Introduction Intra-tumour microvessel density (IMD), a marker of tumour angiogenesis, correlates with metastasis and poor prognosis in many cancers. In oesophagogastric cancer however, the prognostic significance of IMD assessment remains incompletely investigated.
Methods Patients undergoing surgery with curative intent, without pre-operative chemotherapy, were prospectively recruited between February 1999 and August 2000. Immunocytochemical staining of tumour microvessels was undertaken using anti-CD34 (QBEND 10 clone) antibodies. IMD (microvessels per mm2) was assessed using a validated “hot-spot” technique. Patients were followed-up over a 10-year period using the Northern Ireland Cancer Registry. The relationship between IMD and standard clinicopathological variables was assessed using the Mann–Whitney U test. Univariate survival analysis was calculated using a Cox's proportional hazard model while survival analysis was calculated using Kaplan–Meier estimation and log rank.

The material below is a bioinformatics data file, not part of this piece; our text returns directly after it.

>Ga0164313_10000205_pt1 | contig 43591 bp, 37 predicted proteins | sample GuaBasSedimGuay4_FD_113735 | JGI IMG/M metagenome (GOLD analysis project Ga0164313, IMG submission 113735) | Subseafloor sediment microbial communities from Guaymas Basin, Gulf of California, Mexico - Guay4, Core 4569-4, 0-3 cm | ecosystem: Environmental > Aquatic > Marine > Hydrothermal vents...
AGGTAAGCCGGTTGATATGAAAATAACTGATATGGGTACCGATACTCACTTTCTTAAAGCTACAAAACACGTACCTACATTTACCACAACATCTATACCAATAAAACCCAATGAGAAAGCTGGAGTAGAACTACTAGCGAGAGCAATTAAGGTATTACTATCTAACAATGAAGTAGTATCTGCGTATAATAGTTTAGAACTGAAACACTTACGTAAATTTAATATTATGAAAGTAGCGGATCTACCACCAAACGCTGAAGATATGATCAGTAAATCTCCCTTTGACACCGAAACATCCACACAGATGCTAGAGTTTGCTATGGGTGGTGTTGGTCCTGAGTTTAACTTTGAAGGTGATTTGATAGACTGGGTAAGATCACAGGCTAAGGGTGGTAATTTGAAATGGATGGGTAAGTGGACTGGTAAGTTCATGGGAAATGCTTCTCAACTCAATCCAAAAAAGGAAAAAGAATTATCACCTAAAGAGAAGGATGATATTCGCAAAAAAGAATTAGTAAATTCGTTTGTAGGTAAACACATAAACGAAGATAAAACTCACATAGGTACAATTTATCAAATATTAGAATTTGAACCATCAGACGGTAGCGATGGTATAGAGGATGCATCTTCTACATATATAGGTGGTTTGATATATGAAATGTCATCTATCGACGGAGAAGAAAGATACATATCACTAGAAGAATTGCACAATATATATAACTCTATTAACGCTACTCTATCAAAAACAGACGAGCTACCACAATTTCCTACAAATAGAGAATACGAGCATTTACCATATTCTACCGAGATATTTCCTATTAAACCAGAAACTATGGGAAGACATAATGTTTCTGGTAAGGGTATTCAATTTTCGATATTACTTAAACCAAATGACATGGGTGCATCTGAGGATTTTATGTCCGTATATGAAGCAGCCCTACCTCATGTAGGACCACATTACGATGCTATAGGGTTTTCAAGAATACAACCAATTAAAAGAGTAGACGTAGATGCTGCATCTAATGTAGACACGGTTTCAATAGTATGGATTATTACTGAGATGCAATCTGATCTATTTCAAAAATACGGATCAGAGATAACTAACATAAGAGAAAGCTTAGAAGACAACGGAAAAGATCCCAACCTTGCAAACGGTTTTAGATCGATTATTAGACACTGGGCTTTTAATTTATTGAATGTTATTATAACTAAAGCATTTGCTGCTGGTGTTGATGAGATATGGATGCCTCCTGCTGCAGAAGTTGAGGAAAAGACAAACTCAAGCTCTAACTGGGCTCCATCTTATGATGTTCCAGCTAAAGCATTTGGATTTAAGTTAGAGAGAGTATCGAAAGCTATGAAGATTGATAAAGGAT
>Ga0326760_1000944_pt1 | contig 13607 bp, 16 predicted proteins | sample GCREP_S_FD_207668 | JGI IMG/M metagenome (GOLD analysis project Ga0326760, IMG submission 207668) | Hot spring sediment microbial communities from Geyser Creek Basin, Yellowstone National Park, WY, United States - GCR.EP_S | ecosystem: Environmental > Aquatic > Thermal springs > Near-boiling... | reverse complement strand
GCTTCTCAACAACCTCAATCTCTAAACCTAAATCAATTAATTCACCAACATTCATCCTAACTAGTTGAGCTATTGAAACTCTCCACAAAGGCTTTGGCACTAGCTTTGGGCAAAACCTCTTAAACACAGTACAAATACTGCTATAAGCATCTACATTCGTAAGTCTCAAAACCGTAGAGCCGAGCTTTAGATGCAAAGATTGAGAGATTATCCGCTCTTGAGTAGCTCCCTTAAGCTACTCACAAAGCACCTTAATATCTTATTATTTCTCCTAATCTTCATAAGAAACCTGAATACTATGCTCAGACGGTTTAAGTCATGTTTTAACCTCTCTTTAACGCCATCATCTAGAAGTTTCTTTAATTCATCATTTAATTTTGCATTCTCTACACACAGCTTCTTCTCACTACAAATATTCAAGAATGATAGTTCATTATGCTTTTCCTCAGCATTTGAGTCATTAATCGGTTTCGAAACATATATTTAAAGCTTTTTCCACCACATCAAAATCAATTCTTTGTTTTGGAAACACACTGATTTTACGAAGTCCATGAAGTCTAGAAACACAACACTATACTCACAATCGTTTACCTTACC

Results 61 patients were recruited (male=45) with a median age of 66.0 years (range 39–83). The overall 10-year survival rate was 19.7% (n=12). IMD was significantly higher in males compared to females (332.93 vs 252.44, p=0.04) and adenocarcinomas compared to squamous cell carcinomas (356.10 vs 203.66, p<0.001). On univariate survival analysis only lymphovascular invasion predicted poor prognosis (HR 2.26, 95% CI 1.01 to 5.07, p=0.05). Kaplan–Meier survival analysis demonstrated no difference in long-term survival for patients with IMD levels greater or less than the median value (738 days vs 882 days, p=0.67).
Conclusion Immunocytochemical analysis of IMD does not have a prognostic benefit in determining long-term survival in patients with oesophagogastric cancer.
Competing interests None declared.
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